Let’s take just one of the most controversial aspects of the service, cloud saves. (Though, I would like to add, please read these reviews, and other coverage for yourself. The response has been similarly glum for the whole package.) Without paying Nintendo, the Switch has no way to back up save data. Coughing up cash unlocks cloud saves for some games, and if your subscription lapses those saves are immediately deleted. Bye-Bye Breath of the Wild shrines.
As you can imagine, this didn’t go down too well. The Metro describes this as “rubbing salt in the wound”, or put most evocatively by Tom’s Guide which stated;
“Saving to the cloud is certainly a major highlight of this service, but it really shouldn’t be. Nintendo is basically kidnapping your cloud saves and asking for ransom money in order to bring them back home safely. Keep in mind that this is also the case if you own a microSD card, as you still cannot back up data to that. And what’s worse is that the company is going to ask for that money every subscription cycle, and if you don’t pay up, your saves are as good as dead.”
Seems equivocal, right? I’d recommend reading the Tom’s Guide review, by the way, which is damning in its criticism of almost every aspect of the service, and then ends like this.
“Despite my burning complaints, Nintendo Switch Online is absolutely worth the $20 per year. Even if you don’t plan to play online, the ability to back up your data is incredibly important to your well-being. I’m not taking the chance that my Switch or game cartridge will drop dead one day, erasing all 160 hours of gameplay on my Legend of Zelda: Breath of the Wild save. Plus, the opportunity to play classic NES is quite appealing.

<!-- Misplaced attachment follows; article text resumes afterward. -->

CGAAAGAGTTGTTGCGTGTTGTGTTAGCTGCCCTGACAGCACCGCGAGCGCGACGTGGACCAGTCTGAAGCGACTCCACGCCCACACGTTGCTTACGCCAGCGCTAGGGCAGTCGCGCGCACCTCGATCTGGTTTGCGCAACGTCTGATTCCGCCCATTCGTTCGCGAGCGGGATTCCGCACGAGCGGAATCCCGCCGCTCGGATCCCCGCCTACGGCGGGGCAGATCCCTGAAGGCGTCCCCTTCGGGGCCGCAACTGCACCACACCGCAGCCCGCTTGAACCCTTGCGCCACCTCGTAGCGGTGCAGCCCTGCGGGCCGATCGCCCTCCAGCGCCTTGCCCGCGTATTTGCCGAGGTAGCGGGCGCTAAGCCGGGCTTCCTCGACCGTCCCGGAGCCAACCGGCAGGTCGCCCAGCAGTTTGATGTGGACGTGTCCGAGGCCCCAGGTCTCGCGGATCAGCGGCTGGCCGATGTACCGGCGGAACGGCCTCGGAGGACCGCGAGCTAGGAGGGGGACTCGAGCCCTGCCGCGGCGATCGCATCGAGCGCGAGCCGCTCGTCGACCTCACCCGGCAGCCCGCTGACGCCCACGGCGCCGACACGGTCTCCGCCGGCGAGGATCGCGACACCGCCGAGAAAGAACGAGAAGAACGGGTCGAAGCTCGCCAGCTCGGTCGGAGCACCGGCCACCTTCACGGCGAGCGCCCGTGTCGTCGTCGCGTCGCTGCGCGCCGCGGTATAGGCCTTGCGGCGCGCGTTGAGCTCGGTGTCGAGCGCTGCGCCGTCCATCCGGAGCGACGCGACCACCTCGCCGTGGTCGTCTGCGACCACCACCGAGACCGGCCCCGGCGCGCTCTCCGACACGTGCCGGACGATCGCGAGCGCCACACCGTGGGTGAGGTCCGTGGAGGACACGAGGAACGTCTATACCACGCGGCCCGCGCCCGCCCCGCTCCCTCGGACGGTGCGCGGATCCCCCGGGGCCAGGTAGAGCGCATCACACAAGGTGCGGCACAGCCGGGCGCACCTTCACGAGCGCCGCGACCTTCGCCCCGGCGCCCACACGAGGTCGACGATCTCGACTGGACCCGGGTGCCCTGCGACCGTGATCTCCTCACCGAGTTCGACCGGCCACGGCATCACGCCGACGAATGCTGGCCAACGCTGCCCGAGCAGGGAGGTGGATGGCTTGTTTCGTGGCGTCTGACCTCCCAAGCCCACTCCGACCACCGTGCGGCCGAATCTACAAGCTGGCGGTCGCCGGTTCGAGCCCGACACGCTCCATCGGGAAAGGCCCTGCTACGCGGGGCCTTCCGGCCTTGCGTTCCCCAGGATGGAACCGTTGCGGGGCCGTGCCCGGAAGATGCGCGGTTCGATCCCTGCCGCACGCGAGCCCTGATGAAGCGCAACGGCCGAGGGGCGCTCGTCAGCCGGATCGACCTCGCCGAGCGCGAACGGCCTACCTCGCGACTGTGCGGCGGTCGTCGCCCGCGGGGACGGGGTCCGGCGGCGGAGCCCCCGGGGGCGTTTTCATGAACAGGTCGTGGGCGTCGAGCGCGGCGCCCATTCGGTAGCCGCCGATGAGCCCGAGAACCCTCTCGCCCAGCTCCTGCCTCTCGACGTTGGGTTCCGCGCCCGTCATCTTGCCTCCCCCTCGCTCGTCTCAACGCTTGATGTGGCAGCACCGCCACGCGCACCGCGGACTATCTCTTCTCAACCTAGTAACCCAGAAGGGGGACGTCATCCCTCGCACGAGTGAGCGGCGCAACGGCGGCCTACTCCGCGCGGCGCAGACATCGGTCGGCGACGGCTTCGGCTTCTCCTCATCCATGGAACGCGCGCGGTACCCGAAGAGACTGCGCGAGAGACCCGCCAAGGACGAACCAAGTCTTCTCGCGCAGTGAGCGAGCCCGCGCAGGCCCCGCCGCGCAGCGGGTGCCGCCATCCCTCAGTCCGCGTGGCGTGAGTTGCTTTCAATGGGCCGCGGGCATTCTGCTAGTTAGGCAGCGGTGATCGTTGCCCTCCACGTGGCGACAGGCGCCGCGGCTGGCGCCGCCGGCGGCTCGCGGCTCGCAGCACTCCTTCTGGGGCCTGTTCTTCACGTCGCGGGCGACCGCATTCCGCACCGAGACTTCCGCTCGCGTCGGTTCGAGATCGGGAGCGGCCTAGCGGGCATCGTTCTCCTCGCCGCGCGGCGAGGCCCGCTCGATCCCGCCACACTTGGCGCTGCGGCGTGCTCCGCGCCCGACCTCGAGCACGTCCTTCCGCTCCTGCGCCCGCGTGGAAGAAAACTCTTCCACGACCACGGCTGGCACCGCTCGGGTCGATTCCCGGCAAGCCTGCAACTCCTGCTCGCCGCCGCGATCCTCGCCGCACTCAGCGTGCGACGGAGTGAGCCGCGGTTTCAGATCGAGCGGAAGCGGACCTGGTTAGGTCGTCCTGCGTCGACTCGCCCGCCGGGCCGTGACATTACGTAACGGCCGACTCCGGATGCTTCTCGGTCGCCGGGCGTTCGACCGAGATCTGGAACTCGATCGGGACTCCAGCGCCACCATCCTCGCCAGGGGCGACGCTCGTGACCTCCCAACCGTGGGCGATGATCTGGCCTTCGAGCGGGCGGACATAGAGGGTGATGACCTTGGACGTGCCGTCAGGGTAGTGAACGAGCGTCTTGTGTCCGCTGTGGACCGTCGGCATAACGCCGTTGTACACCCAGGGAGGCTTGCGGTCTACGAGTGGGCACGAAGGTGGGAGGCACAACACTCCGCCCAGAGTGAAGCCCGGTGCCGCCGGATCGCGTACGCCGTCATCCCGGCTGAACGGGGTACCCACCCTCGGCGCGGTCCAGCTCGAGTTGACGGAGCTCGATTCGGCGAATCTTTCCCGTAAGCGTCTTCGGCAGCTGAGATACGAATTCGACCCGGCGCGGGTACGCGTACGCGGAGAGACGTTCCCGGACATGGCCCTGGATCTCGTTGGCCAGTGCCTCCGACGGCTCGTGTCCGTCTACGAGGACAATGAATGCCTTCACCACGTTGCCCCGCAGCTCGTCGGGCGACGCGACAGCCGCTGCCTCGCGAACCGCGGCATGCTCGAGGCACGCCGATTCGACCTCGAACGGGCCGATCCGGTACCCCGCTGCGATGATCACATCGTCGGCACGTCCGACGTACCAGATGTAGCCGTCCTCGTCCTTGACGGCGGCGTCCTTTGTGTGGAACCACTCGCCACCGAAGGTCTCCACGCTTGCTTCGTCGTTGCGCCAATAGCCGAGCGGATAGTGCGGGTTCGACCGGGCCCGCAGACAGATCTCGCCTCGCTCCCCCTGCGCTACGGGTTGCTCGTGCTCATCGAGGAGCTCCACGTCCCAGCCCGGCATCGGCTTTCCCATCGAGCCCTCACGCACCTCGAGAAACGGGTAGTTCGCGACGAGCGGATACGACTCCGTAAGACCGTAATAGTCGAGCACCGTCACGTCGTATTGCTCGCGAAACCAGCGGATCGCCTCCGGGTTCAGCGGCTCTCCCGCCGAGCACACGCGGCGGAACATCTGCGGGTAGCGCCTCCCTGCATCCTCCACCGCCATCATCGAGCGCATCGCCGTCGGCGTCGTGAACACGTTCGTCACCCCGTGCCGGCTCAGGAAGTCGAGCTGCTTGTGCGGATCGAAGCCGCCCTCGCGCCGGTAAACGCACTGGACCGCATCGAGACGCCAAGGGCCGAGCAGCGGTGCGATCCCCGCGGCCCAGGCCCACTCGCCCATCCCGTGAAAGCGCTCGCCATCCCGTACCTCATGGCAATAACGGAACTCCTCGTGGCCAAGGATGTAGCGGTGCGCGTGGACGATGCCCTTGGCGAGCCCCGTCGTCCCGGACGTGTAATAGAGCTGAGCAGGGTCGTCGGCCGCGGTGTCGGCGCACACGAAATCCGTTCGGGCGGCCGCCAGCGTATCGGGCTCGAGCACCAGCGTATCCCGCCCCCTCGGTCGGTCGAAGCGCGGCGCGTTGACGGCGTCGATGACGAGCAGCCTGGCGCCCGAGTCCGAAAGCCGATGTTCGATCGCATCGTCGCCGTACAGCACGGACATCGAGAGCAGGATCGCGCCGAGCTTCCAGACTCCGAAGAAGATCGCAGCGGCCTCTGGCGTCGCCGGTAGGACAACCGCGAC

What Switch Online really has going for it right now is its price, as $20 for a year is a third of the price that competitors charge. Although it offers only a third of the content as competitors do right now, that may change once Nintendo works out the kinks.”
This is a common conclusion, overall a feeling a disappointment and a forced hand, but a recommendation because *shrug* waddayagunnado. And the only justification for this seems to be that Nintendo is pricing their service cheaper. In fact, not one review I read could come up with a better reason for jumping into the Switch’s online service beyond “the Switch REALLY needs a save backup system and this is the only way to get one” and “it costs less than Microsoft or Sony.”